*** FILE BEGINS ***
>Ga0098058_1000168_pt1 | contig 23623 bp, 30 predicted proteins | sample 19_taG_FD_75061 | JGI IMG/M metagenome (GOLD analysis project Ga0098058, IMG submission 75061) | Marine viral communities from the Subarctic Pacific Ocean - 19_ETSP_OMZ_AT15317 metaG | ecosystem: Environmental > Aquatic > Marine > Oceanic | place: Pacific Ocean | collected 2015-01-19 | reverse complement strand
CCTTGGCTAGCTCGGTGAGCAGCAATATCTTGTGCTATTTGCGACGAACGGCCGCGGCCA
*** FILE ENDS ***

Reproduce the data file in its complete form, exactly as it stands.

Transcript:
>Ga0098058_1000168_pt1 | contig 23623 bp, 30 predicted proteins | sample 19_taG_FD_75061 | JGI IMG/M metagenome (GOLD analysis project Ga0098058, IMG submission 75061) | Marine viral communities from the Subarctic Pacific Ocean - 19_ETSP_OMZ_AT15317 metaG | ecosystem: Environmental > Aquatic > Marine > Oceanic | place: Pacific Ocean | collected 2015-01-19 | reverse complement strand
CCTTGGCTAGCTCGGTGAGCAGCAATATCTTGTGCTATTTGCGACGAACGGCCGCGGCCA